When selecting a business aircraft, be cautious of those offering well-meaning advice.
A new client recently approached me for guidance regarding what business aircraft to purchase. I asked where he needed to fly, how many people would be carried and other questions related to the aircraft’s use, and then prepared a proposal for studying his firm’ mission requirements.
A few days later, he called back and thanked me for my time but said he’d made up his mind. I asked the reason for his decision as he seemed so uncertain a week prior. He stated that his good friend has a business jet for his company and was really enjoying the freedom of having his own aircraft. So he was going to order the same make and model…
The two men are longtime friends, but their two companies serve different markets and have different mission needs. The guidance of a trusted buddy is valuable, but asking whether he liked his company’s aircraft is hardly sufficient research for selecting an effective business tool for your firm. Neither CEO completely understood how well the friend’s current aircraft would be able to meet my prospect’s air travel needs.
Having Board Members (or associates) with Business Aviation experience is valuable since they can guide you to ask the right questions and help you set up the proper management oversight for the flight department. They can tell you what works for them and their company, which is helpful in your decision-making, but their opinions should not be definitive.
The number one consideration is aligning the choice of business aircraft with the strategic goals of the company. Coca-Cola and Pepsi are essentially in the same business, but their goals are not identical. Their respective flight departments operate different aircraft. Both companies want the right tool to meet the requirements of their enterprise. Aircraft selection is derived from a careful consideration of the best uses of Business Aviation in the support of the corporation’s missions.
For those who are new to Business Aviation, just having access to any business aircraft can seem to be a blessing. One senior executive who used to spend a day and several hops traveling from the firm’s location in the Southeastern US to its Northeast operating location stated she didn’t mind using the belted lavatory seat as her spot on the corporate shuttle. Spending 2.5 hours on that seat was far preferable to the day spent in coach! That was her first exposure to business aircraft, and she was grateful to be able to have most of her day being productive.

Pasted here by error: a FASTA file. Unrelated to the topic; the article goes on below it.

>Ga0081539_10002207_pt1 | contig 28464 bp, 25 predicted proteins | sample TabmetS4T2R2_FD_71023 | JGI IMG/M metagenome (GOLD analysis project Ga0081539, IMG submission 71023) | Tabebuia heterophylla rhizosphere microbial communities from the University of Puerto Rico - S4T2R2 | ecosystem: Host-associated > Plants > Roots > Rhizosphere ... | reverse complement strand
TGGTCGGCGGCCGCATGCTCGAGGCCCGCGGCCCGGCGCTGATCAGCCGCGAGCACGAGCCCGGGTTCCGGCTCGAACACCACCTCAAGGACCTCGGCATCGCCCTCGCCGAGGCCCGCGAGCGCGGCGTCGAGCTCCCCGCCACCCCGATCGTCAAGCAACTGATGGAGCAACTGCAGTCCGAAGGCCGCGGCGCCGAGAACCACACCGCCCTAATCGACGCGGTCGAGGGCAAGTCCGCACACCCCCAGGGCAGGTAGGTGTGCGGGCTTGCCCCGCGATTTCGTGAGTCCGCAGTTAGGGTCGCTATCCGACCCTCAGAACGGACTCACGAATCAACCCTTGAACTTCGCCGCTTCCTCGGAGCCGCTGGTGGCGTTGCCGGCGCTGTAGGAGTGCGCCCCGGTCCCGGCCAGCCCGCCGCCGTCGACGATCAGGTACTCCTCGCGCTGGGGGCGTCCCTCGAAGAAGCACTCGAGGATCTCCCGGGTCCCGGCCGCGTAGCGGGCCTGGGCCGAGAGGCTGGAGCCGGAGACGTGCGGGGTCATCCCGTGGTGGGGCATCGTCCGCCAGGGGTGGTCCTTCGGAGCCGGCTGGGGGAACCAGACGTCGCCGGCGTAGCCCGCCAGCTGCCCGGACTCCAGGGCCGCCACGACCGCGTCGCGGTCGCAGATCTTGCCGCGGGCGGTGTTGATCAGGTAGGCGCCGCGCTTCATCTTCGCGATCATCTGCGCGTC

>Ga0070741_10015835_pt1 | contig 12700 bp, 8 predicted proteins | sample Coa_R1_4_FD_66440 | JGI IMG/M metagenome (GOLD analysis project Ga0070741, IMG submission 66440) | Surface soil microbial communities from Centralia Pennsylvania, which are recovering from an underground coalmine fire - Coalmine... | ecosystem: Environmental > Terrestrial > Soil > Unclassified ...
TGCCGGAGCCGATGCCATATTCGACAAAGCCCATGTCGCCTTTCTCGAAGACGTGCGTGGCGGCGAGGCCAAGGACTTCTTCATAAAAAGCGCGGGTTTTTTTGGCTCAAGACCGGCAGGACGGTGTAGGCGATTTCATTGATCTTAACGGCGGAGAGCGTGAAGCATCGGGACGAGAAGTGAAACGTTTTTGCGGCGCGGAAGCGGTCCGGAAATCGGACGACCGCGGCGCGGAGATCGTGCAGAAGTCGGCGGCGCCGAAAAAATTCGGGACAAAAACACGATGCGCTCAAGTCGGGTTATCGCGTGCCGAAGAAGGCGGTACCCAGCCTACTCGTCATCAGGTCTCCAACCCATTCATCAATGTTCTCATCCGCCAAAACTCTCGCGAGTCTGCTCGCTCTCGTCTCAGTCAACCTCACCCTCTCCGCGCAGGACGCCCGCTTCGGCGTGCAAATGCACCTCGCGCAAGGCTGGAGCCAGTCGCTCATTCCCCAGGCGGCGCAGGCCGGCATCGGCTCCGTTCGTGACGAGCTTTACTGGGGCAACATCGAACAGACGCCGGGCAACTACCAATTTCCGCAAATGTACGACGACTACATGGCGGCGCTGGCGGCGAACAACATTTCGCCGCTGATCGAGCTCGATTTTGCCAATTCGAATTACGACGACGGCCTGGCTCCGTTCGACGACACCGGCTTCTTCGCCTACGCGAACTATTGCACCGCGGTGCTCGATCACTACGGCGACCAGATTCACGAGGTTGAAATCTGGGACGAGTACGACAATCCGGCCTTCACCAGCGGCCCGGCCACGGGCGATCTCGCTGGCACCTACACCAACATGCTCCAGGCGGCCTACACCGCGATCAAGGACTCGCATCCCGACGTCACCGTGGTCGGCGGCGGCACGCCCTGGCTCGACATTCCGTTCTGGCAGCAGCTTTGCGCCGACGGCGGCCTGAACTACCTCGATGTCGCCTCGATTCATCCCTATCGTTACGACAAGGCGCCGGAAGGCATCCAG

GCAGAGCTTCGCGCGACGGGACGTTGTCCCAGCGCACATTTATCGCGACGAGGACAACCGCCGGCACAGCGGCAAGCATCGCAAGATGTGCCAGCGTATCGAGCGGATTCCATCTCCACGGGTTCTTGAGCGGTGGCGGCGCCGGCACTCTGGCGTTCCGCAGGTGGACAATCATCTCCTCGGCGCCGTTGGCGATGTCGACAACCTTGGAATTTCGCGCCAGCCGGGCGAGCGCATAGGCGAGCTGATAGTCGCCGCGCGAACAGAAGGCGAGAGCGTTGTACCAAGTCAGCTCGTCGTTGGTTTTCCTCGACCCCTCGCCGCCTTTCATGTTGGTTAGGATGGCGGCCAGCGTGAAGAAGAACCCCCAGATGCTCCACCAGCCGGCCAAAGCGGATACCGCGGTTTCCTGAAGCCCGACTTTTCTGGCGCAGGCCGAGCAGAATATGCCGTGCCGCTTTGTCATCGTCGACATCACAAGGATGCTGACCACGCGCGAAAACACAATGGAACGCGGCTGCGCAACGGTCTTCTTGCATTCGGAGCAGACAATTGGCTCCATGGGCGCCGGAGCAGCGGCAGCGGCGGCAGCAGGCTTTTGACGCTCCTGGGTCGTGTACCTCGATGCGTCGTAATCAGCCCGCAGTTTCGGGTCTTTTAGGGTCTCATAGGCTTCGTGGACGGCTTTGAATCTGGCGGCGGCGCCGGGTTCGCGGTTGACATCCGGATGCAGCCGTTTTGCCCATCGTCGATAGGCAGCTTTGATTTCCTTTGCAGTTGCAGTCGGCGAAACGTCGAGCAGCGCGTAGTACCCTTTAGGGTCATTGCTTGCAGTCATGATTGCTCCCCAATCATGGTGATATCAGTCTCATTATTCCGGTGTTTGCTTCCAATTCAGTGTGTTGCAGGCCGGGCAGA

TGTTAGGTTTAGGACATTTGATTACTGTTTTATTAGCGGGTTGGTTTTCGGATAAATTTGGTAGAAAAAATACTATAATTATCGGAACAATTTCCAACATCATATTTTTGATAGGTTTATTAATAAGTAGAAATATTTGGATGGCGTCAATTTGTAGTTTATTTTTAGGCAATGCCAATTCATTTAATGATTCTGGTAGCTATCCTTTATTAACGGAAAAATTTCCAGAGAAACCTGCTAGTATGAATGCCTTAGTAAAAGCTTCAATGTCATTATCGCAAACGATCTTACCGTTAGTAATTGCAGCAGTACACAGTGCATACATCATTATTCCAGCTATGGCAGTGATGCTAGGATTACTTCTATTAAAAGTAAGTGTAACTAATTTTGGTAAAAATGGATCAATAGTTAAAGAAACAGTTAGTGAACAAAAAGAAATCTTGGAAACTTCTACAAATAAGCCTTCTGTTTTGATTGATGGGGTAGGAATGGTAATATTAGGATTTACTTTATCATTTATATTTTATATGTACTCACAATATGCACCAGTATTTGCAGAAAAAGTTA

That aircraft did well as a shuttle, but that senior executive’s company needed to evaluate (better) alternatives. Mission must drive aircraft requirements. Thus knowing the key missions of the firm is critical:
– What will define the successful use of the aircraft in supporting the corporate strategic goals?
– What is the main reason for having this aircraft?
– Are there other missions for using the aircraft?
– For what sort of travel needs will the aircraft be used?
– Mission analysis also applies if you already operate aircraft.
– Is there a change in mission that dictates a different aircraft?
– Is the aircraft you currently fly getting too costly to operate?
– Does time spent awaiting maintenance decrease the availability of the aircraft?
Anticipating future needs is critical is getting the aircraft best suited to your air travel mission.
Ask questions about where you will be flying; how many people will be travelling; and what will be their baggage needs.
Who will have access to the aircraft (an aircraft reserved for senior leadership can be a very different make/model than a corporate shuttle even if both are flying similar trips). Will the travel schedule be out and back in the same day, or will it be multi-day (or longer) trips?
Do you need access to the aircraft during normal business hours, or also during nights and weekends? How often will two or more users need to use the aircraft during the same timeframe? Where is the closet airport to your office location? Can that landing facility support the type of aircraft you need? A careful mission analysis will lead to these and more questions, and their answers will guide the development of measurable criteria for aircraft selection.
You don’t want to buy too much aircraft, nor do you want to obtain an aircraft that meets only your immediate needs and fails to meet your growing requirements in a few years. Worst of all, don’t buy just to join the business aircraft owners’ club. A business aircraft is a powerful productivity tool that allow you to make the most of your time, but only if it fits with your needs.